Engaging students: Finding the slope of a line

In my capstone class for future secondary math teachers, I ask my students to come up with ideas for engaging their students with different topics in the secondary mathematics curriculum. In other words, the point of the assignment was not to devise a full-blown lesson plan on this topic. Instead, I asked my students to think about three different ways of getting their students interested in the topic in the first place. I plan to share some of the best of these ideas on this blog (after asking my students’ permission, of course). This student submission again comes from my former student Bri Del Pozzo. Her topic, from Algebra: finding the slope of a line. green line How could you as a teacher create an activity or project that involves your topic? As a teacher I would likely introduce a very popular and well-received project to my students, the project where students draw an angular image on a graph and then calculate the slope of 20 lines from their image. I love this project because it allows students to connect mathematics to art and encourages them to express themselves creatively. As a precursor to the project, I would introduce students to the types of slopes and their characteristics using a tool that I learned in my Algebra Class, Mr. Slope Guy (pictured below).
In the image the positive slope is indicated by the left eyebrow and above the plus-sign eye, the negative slope is the right eyebrow by the negative sign eye, the nose represents the undefined slope and is denoted by a vertical line and a “u” for undefined, and the mouth represents the zero-slope shown by a horizontal line and two zeros. The students could use this resource while completing their projects to serve as a reminder of the types of slopes. The main focus of the project, however, would focus on the process of how to find slope given two points on a line. (This project is based on an example from: https://kidcourses.com/slope/ #5) green line How does this topic extend what your students should have learned in previous courses?             In the grade 7 TEKS for mathematics, students are expected to “represent linear relationships using verbal descriptions, tables, graphs, and equations that simplify to the form .” This creates a foundation for finding the slope of a line by introducing students to multiple representations of what slope looks like. When discussing how to find the slope of a line, I think that the tabular representation is a great tool for students to visualize the meaning behind slope. In seventh grade math, students were able to conceptualize slope without using the formula. When finding slope in early algebra, I would encourage students to look at graphs from a new lens, noticing features such as the sign of the line, the steepness of the line, the difference in x’s and y’s at different points on the line, and the slope itself. When looking at a table, I would ask students to calculate the difference in x’s and y’s as they go down the rows of the table and have them compare those numbers to those that they saw in the graph. green line How has this topic appeared in the news?             As many of us know, over the past 18 months or so, the number of Covid-19 Cases in the United States has been on the rise. For a long time, the total number of cases in the United States was growing exponentially and very quickly. As more research has been done by the Centers for Disease Control and Prevention, we have learned that there is a way to flatten the curve and reduce the number of daily cases. This initiative to flatten the curve has resulted in the growth of cases to resemble liner growth rather than exponential growth. As mathematicians, we can calculate the slope of the line that represents the (linear) growth of Covid-19 cases per day. We can make comparisons between growth rates in different states and use that data to make predictions about effectiveness of Covid-19 prevention procedures.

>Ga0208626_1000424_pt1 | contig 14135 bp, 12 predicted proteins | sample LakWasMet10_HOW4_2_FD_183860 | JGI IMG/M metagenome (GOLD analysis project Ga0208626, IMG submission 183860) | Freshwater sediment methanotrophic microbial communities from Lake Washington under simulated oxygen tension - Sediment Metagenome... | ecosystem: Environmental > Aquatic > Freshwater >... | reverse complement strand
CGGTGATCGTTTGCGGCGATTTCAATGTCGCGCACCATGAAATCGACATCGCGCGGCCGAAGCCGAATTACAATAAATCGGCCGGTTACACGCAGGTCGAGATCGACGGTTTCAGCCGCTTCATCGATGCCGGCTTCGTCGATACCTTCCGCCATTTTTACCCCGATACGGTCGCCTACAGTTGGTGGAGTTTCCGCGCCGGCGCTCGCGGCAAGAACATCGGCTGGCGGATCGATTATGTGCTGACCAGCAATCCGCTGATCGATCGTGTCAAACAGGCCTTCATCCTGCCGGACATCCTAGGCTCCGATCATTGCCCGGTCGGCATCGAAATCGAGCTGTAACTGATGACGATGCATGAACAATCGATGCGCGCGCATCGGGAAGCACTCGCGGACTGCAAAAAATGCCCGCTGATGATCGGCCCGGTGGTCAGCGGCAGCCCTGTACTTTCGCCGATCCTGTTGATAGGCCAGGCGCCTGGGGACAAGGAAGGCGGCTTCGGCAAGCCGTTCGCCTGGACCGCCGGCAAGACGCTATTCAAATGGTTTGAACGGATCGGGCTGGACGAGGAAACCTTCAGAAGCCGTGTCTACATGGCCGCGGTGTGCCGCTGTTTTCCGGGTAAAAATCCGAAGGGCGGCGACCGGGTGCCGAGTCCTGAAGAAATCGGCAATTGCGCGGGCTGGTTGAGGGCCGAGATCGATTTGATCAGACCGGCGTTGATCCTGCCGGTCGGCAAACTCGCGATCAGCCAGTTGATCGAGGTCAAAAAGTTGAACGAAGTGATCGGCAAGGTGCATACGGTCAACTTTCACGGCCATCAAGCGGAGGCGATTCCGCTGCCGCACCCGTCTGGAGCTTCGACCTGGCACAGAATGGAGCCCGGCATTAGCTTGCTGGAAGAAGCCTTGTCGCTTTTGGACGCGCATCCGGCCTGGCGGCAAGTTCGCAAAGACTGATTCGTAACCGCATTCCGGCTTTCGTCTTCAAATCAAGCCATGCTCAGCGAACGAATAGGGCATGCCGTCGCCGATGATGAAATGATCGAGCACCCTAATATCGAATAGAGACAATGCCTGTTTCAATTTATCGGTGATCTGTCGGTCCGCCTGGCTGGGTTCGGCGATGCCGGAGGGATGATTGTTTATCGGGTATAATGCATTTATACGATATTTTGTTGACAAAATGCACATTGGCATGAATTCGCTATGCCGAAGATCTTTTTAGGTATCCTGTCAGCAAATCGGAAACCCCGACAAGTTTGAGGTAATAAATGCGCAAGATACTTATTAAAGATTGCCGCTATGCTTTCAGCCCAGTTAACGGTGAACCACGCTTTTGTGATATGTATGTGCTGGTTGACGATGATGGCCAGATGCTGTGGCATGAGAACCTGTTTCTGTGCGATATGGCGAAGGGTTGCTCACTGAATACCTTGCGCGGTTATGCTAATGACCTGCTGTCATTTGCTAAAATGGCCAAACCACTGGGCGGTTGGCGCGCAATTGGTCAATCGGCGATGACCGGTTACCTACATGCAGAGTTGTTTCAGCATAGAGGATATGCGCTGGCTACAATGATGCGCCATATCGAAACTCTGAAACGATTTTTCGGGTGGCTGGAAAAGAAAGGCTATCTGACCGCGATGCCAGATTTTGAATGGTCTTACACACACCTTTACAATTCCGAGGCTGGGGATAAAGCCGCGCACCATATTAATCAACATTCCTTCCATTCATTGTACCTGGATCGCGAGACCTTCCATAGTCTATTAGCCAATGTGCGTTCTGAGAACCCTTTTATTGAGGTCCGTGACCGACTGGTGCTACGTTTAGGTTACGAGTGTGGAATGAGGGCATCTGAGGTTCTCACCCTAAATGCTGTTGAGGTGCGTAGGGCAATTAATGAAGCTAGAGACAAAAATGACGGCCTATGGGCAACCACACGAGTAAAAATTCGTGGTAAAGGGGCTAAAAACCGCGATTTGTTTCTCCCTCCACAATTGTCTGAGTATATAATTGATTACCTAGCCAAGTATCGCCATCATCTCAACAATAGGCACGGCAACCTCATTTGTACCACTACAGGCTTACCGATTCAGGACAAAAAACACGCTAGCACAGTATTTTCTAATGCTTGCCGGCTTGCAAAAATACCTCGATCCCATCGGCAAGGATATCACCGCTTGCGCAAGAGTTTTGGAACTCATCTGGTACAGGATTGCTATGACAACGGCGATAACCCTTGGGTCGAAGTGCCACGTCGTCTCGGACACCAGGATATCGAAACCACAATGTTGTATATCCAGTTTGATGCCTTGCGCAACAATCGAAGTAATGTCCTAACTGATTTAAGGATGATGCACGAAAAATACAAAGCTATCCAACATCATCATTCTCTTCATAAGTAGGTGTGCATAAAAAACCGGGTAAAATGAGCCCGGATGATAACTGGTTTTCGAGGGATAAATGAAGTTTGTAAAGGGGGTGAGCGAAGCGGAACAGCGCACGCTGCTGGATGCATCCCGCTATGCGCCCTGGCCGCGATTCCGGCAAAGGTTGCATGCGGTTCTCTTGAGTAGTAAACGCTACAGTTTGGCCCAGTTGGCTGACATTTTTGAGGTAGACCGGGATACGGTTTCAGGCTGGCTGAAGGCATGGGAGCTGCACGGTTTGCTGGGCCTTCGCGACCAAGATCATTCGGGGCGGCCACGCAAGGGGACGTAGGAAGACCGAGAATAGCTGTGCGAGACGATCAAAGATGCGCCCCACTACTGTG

Leave a Reply

Fill in your details below or click an icon to log in:

WordPress.com Logo

You are commenting using your WordPress.com account. Log Out /  Change )

Twitter picture

You are commenting using your Twitter account. Log Out /  Change )

Facebook photo

You are commenting using your Facebook account. Log Out /  Change )

Connecting to %s

This site uses Akismet to reduce spam. Learn how your comment data is processed.